There’s a variety of foes to take on with your customized gear and dude, naturally. OD come in a number of flavors, ranging from the standard zombie analogue to projectile-vomiters to ice-spewers to mobile spawners. You’ll also take on human foes as well, which encourage a different style of play as you’ll need to make the most of your extreme mobility to avoid getting the crap shot out of you. The combat always feels fresh and it works great with the parkour system.

We’d better address the elephant in the room as well: Sunset Overdrive really wants to be funny. I think it is! I’d call it a step above Family Guy, at least. I laughed out loud multiple times throughout, friends I had over while playing got a chuckle, generally it was a hit amongst people who can still appreciate the concept of joy. It definitely comes down to taste, though. If you feel as though the spark of life has been sucked out of you by doge pictures, cat memes or jokes about princesses being in other castles, you’re probably going to spend most of your time rolling your eyes and wishing you were reading math jokes on XKCD instead. This game doesn’t really let up with its particular brand of comedy, so you’re probably best off watching some videos before purchasing to make sure you wouldn’t prefer something a little more highbrow. I won’t judge.

In case it wasn’t clear, this is not your thinking man’s strategy game or your enlightened example of how games really ARE art so I’m NOT wasting my time, Mom! It’s dumb, it’s loud and it’s brightly-colored. It’s a bit like the Saints Row series; you can deck your character out in ridiculous costumes if you want, you can tell most of the basic concepts of physics to go straight to hell, all in all it’s pretty great stuff. Sunset Overdrive goes for a 90s Saturday morning cartoon sort of aesthetic, so you’d actually fit in much better than Emo Darkington, Esq. Explosions are enormous, enemies explode with a visible word-art “POP!”, everything’s bright and gorgeous in contrast with the average modern open-world game. This is accompanied by a fantastic punk rock soundtrack that gets the blood pumping for some OD-mulching. At no point did I feel like muting the game to put on my own tunes. There you go, it’s got decent music.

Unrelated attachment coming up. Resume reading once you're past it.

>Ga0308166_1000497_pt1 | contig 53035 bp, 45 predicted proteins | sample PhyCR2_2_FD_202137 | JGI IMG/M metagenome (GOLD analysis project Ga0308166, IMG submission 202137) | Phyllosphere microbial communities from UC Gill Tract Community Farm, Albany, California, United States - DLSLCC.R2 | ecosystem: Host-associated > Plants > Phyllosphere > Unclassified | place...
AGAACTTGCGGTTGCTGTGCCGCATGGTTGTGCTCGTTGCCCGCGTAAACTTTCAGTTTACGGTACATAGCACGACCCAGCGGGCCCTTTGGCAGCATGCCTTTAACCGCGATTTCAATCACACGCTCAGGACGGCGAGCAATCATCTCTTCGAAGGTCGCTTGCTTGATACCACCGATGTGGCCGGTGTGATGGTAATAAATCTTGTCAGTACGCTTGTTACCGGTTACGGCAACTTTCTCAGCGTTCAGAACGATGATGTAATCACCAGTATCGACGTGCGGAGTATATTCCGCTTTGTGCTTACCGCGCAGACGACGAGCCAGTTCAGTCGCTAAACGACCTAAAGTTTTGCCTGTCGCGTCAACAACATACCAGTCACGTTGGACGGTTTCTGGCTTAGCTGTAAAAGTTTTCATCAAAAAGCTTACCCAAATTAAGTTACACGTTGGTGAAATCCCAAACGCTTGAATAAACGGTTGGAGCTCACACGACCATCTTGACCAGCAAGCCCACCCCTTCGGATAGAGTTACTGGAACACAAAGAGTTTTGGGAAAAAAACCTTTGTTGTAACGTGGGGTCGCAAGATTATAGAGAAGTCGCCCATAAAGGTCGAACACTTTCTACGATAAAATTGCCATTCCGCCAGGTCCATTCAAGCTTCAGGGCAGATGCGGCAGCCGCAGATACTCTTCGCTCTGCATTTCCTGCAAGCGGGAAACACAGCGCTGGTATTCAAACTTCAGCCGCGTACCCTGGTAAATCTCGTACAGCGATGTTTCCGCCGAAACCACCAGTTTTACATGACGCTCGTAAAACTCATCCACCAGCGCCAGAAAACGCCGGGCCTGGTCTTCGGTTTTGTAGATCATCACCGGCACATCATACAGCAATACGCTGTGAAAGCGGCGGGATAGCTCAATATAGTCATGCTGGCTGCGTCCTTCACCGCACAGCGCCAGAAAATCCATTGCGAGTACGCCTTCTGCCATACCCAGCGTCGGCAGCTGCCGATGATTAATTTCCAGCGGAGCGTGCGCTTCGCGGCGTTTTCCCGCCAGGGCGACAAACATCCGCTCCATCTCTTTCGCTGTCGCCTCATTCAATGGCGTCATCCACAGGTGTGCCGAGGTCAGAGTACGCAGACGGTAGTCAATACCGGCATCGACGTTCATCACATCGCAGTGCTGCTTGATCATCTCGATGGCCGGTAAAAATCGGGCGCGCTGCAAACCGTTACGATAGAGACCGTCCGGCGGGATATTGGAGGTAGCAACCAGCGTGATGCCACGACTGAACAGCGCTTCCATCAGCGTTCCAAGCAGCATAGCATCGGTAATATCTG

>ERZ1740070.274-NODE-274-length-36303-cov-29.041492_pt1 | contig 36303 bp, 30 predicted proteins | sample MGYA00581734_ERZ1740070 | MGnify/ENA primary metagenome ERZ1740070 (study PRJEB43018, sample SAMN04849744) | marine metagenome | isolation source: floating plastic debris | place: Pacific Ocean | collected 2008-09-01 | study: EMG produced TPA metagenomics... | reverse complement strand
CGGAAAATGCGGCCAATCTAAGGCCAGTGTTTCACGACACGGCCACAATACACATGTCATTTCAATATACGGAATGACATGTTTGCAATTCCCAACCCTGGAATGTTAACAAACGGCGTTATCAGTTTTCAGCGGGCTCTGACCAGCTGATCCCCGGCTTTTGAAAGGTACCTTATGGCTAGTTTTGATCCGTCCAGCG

So there you have it. Sunset Overdrive is a good choice if you like fun and can deal with your entertainment being terminally non-cerebral. In a world where games that don’t take themselves too seriously are becoming less and less common, this one stands out in its dedication to being “just a fun game.” It’s also one of the limited number of Xbox One exclusive titles and a solid one at that, so owners of Microsoft’s console can appreciate a little relief from the endless torrent of multiplatform releases. Might it come out on PC eventually? I’d say yes, Microsoft would say no, a Magic 8 Ball would tell you to ask again later. If you’ve got an Xbox One, you can’t really go wrong with jumping on it now.

About the Author: Cory Galliher